You will have lots of people trying to tell you what to do and eventually some will give you wise advice. Ask for advice, but from those who are doing something like this- either on a small, or on a big scale.  Ask for mentors from people who, as Brené Brown says, are “in that arena” too.

Also, if you have little experience in the business world, there are very reasonable courses offered by the government, if you speak the language (mostly in German.

  1. Get a business (start-up) coach

In most cases, you will need an independent, non-involved party that will ask you good questions (and that is what coaches do, ask questions so you can reflect on your choices and decisions). Trust me on this.  You will need someone like this.  It doesn’t have to be me, and my time is limited, but a good start-up coach is worth your money.

  1. Build in time for recreation every day and every week and every quarter, because burnout is easy to catch-

Burnout may even be the reason for you starting your own enterprise.  The temptation is to focus so much on your idea that you don’t think about yourself, your key relationships and then you start to suffer. Build in time for self-care, for a healthy physical and relational life and your start-up will last past the beginning stages.  Switzerland is THE place for outdoor recreation activities of all kinds.  It is lovely for hiking, for biking, for snowshoeing, for Nordic and Alpine skiing, for swimming, and the list goes on and on.  Take advantage of these opportunities.  It will be god for you, body and soul.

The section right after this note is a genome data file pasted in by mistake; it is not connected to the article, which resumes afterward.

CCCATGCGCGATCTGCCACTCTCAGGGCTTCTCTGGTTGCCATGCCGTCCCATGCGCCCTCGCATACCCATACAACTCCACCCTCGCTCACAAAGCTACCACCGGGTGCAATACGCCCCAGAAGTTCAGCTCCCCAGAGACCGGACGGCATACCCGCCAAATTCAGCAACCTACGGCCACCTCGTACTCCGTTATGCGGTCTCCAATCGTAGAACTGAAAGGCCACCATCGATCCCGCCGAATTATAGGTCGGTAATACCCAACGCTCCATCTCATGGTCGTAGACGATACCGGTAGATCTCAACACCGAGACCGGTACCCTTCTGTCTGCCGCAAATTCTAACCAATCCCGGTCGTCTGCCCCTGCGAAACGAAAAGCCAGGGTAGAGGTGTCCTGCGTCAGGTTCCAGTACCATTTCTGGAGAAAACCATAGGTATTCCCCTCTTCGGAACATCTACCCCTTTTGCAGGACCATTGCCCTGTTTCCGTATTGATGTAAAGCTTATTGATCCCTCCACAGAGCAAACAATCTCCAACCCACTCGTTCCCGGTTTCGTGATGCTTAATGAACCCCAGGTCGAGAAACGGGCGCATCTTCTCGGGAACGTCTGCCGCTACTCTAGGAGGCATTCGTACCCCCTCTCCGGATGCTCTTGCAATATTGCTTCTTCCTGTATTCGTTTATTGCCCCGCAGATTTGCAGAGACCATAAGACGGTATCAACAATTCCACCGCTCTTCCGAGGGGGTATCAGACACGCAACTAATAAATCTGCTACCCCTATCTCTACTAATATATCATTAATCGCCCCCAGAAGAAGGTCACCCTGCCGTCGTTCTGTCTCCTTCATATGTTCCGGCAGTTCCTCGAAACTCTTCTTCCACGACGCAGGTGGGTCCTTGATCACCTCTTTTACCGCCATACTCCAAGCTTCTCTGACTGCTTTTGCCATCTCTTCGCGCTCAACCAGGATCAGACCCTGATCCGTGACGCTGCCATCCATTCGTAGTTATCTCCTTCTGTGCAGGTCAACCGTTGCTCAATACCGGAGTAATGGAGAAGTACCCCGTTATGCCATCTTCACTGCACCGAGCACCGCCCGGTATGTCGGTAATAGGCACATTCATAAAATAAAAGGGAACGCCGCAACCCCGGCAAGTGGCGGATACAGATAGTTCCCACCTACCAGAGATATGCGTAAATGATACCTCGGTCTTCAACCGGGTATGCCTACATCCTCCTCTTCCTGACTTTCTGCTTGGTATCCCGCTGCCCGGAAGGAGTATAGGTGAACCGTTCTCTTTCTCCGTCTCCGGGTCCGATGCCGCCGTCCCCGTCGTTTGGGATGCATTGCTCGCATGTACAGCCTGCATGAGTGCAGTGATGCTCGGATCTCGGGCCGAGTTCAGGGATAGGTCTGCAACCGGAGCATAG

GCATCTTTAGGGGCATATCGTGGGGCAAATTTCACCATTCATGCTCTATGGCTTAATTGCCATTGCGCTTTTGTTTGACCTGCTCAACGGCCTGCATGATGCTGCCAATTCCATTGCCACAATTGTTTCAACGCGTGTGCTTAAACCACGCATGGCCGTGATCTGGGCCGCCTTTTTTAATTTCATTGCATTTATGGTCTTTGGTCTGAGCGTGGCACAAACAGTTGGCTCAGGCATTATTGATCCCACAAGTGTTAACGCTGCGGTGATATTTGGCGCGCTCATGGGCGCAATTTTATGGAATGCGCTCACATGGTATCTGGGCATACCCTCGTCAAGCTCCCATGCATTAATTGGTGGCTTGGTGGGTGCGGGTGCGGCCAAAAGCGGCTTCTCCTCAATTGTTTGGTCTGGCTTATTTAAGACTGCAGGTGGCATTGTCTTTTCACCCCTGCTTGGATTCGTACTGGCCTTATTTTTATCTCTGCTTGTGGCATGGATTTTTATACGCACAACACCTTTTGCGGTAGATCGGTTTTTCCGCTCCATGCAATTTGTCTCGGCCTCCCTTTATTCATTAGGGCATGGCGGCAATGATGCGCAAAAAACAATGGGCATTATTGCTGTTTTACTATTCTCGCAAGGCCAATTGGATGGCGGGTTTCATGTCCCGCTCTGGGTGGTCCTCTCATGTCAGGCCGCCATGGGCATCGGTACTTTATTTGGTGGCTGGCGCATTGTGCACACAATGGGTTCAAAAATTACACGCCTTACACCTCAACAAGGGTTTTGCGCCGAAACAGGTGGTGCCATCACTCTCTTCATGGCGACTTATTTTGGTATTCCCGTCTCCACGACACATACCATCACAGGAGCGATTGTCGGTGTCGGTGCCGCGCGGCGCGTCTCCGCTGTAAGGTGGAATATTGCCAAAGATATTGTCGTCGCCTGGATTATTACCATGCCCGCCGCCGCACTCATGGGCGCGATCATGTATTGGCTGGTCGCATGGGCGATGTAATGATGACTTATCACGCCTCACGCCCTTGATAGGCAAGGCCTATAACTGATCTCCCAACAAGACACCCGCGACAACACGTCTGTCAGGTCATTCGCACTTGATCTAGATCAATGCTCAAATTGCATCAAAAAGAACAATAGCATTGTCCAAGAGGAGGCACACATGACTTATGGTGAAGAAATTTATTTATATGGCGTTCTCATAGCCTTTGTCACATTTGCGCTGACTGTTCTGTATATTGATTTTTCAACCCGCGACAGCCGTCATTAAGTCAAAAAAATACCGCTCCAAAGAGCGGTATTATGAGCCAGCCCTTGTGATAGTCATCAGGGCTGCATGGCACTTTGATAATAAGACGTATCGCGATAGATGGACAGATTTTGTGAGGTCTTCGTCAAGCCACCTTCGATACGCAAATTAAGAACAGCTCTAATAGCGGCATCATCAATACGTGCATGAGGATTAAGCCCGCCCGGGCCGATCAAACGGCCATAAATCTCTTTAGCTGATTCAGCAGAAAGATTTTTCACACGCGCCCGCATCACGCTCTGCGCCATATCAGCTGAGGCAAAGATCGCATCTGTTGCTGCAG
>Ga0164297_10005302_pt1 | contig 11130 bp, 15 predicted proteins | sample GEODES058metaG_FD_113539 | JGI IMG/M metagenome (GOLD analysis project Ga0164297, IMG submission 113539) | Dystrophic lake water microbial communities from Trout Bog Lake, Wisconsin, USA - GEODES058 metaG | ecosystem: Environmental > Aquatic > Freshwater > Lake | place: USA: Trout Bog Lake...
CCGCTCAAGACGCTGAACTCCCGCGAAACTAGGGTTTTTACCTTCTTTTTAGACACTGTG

1. Don’t give up; in fact, have a plan for if you feel like giving up-

Ask yourself, when things get tough, what am I going to do.  Ask, when I am running out of money to grow, what will I do.  Ask when I am tired and don’t feel like I can go on, what am I going to do.  Get yourself a few cheerleaders to keep you going.  I can remember some key turning points in my life where I wanted to quit, but a few cheerleaders kept me going and I will be forever thankful to them for that.